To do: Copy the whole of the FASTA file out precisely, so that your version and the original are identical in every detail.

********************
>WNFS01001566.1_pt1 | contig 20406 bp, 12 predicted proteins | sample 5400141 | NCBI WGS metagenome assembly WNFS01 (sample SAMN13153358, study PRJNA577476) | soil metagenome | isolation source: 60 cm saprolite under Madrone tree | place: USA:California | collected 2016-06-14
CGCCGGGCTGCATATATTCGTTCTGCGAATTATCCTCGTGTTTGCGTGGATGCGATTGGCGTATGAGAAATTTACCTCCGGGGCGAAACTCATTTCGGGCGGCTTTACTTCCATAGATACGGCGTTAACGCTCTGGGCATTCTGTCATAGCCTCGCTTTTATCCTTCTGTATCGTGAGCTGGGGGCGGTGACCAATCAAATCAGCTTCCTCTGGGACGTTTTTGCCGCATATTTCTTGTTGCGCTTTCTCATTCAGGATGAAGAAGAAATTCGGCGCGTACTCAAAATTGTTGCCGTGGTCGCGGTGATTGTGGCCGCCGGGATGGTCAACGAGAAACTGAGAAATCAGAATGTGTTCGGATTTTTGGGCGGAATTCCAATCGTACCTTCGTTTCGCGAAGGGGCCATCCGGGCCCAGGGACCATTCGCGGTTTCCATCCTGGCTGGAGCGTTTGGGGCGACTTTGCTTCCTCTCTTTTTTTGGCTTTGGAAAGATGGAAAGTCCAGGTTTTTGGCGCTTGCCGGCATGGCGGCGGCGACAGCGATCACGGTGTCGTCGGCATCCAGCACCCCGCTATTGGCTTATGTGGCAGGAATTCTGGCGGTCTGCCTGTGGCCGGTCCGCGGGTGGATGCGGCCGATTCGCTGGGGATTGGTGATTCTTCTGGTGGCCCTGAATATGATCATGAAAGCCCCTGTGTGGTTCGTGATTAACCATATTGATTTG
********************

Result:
>WNFS01001566.1_pt1 | contig 20406 bp, 12 predicted proteins | sample 5400141 | NCBI WGS metagenome assembly WNFS01 (sample SAMN13153358, study PRJNA577476) | soil metagenome | isolation source: 60 cm saprolite under Madrone tree | place: USA:California | collected 2016-06-14
CGCCGGGCTGCATATATTCGTTCTGCGAATTATCCTCGTGTTTGCGTGGATGCGATTGGCGTATGAGAAATTTACCTCCGGGGCGAAACTCATTTCGGGCGGCTTTACTTCCATAGATACGGCGTTAACGCTCTGGGCATTCTGTCATAGCCTCGCTTTTATCCTTCTGTATCGTGAGCTGGGGGCGGTGACCAATCAAATCAGCTTCCTCTGGGACGTTTTTGCCGCATATTTCTTGTTGCGCTTTCTCATTCAGGATGAAGAAGAAATTCGGCGCGTACTCAAAATTGTTGCCGTGGTCGCGGTGATTGTGGCCGCCGGGATGGTCAACGAGAAACTGAGAAATCAGAATGTGTTCGGATTTTTGGGCGGAATTCCAATCGTACCTTCGTTTCGCGAAGGGGCCATCCGGGCCCAGGGACCATTCGCGGTTTCCATCCTGGCTGGAGCGTTTGGGGCGACTTTGCTTCCTCTCTTTTTTTGGCTTTGGAAAGATGGAAAGTCCAGGTTTTTGGCGCTTGCCGGCATGGCGGCGGCGACAGCGATCACGGTGTCGTCGGCATCCAGCACCCCGCTATTGGCTTATGTGGCAGGAATTCTGGCGGTCTGCCTGTGGCCGGTCCGCGGGTGGATGCGGCCGATTCGCTGGGGATTGGTGATTCTTCTGGTGGCCCTGAATATGATCATGAAAGCCCCTGTGTGGTTCGTGATTAACCATATTGATTTG